Robbing occurs when bees from one colony enter another and “steal” the honey. This is the anthropomorphic view (seen from the human eye). It has been suggested, however, that robbing is nothing more than human induced foraging strategy adopted by bees in close proximity to each other’s colonies. In nature, there are never many hives concentrated in one area. Robbing is particularly virulent during times of nectar scarcity (dearth).
The beekeeper must be ever vigilant when feeding honey bees during nectar dearths to avoid letting honey bees entering other hives. Robbing is a major way the devastating disease American foulbrood is spread via spores in the infect colony. When robbing gets started, it can also lead to severe stinging incidents. The excitement level shown by honey bees engaged in a large robbing episode is something not soon forgotten. Whole apiaries have been reportely destroyed in a few instances. Some robbing probably goes on all the time between colonies. This endemic robbing level only becomes epidemic when conditions are right.
Once robbing has begun, it is almost impossible to stop. About the only thing a beekeeper can do is put colonies back together and reduce their entrances, as well as those of nearby colonies, letting the behavior run its course. The best ways to avoid robbing is to keep colonies strong so they can defend themselves and never allow bees free access to honey, syrup drippings or wet combs. Robbing will always be minimal during a nectar flow.
Beginners often unwittingly allow robbing to build up when they keep colonies open for long periods while making inspections or taking off honey. Weak colonies are particularly vulnerable to robbing. The best way to protect such colonies is to reduce entrance openings with wooden blocks, grass or straw. In queen rearing operations, specialized “robbing screens” are used to protect small colonies or nuclei from invasion.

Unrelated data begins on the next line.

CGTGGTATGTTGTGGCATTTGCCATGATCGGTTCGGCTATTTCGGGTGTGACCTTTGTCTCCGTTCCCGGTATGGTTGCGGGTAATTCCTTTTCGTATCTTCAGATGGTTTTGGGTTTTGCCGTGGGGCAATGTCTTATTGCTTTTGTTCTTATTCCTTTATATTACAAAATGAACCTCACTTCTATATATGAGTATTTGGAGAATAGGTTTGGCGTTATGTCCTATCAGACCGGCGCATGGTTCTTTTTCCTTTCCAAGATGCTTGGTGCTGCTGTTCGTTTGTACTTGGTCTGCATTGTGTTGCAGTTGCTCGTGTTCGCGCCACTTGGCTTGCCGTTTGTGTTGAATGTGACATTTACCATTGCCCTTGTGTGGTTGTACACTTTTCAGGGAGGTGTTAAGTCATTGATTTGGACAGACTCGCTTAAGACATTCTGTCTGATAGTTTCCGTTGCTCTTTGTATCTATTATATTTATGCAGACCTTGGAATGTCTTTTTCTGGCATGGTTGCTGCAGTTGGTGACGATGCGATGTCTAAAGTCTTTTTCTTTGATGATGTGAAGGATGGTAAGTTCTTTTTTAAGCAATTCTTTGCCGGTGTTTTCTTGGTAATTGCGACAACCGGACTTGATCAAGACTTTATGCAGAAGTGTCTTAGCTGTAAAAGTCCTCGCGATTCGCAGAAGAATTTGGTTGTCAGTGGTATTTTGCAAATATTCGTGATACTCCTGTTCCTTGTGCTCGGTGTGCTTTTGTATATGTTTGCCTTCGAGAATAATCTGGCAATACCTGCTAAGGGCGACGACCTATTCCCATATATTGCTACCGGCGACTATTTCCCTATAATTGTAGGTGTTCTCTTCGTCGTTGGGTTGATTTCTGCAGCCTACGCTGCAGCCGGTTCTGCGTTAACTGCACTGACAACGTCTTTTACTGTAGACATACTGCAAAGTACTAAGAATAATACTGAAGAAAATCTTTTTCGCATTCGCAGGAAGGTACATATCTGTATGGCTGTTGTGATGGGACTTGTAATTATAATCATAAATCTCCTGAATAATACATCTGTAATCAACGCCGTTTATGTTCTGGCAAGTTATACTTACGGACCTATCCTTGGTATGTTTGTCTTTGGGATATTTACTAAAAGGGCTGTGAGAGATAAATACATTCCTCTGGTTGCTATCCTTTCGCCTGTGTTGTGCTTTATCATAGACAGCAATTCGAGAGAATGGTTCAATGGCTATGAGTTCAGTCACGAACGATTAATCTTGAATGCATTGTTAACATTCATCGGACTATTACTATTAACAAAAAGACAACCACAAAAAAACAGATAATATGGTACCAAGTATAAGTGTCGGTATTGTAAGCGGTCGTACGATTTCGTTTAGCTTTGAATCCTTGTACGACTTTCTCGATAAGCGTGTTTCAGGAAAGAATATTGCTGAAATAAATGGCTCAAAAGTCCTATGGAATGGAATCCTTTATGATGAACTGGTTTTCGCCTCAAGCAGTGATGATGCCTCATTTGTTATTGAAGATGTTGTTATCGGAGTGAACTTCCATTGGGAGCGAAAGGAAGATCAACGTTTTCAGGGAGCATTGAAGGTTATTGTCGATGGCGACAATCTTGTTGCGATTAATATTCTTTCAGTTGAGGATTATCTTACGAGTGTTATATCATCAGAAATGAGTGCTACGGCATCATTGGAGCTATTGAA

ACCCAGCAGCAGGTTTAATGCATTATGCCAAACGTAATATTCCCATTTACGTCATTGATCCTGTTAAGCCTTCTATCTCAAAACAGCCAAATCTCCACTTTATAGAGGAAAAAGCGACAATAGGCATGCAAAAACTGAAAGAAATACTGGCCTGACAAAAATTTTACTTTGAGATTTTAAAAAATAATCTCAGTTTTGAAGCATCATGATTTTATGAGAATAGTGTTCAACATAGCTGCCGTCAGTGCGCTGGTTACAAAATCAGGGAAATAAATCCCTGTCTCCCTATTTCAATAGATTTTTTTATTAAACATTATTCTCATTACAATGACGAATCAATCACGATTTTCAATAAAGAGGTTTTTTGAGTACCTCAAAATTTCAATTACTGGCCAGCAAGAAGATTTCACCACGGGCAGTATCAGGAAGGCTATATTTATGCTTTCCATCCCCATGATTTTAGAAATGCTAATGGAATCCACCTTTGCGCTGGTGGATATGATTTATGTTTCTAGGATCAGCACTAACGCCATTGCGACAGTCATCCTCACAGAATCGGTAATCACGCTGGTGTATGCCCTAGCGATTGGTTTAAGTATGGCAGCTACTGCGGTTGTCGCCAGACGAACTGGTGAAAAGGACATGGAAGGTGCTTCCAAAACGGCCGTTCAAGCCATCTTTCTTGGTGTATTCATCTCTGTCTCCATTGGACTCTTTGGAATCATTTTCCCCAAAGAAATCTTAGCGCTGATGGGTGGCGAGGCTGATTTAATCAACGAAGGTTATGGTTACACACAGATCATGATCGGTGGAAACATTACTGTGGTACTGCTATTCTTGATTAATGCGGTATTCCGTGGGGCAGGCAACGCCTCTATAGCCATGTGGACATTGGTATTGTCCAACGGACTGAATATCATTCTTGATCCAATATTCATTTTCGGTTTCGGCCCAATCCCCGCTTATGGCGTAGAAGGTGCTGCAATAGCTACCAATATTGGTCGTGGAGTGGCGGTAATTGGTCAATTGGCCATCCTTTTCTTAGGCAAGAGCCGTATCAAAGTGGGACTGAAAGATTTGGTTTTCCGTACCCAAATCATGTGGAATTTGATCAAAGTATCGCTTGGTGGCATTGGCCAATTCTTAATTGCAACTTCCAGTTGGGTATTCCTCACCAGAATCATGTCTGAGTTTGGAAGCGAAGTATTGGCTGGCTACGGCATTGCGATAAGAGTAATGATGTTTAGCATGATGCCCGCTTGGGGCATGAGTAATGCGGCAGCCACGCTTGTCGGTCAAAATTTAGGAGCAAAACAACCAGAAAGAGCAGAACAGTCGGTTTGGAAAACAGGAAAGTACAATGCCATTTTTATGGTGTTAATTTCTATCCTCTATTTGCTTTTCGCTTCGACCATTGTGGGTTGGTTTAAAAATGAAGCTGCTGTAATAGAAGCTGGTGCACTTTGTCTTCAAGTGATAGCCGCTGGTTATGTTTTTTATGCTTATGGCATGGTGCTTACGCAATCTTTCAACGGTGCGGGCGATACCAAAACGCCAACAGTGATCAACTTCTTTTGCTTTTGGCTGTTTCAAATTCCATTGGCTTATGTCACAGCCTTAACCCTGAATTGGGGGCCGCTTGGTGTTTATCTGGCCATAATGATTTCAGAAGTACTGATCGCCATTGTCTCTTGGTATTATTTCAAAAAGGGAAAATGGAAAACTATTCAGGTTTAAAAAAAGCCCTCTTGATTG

Potential robbers can often be found at the rear of hives attempting to enter through cracks. Other signs of robbing include unnecessary excitement and large numbers of bees “inspecting” other colonies. Cappings on the bottom board are also a sign. Robbing bees have been anthropomorphically characterized as “furtive and nervous,” or “black and greasy.” In the latter cases, many of the bee’s hairs have been pulled out by numerous guard bee maulings.
When entering an apiary, the beekeeper should always take stock of the robbing potential and maintain a constant awareness of the excitement level of the bees. If robbing gets out of hand, both bees and beekeeper suffer. Controlling this destructive behavior is one of the quintessential acts of good beekeeping.
Although care should be taken to ensure that cracks or holes don’t exist in hives which incite robbing, free air exchange is vital to a colony’s health. This is not always apparent, particularly to beekeepers in colder climates. See more about robbing via the World Wide Web.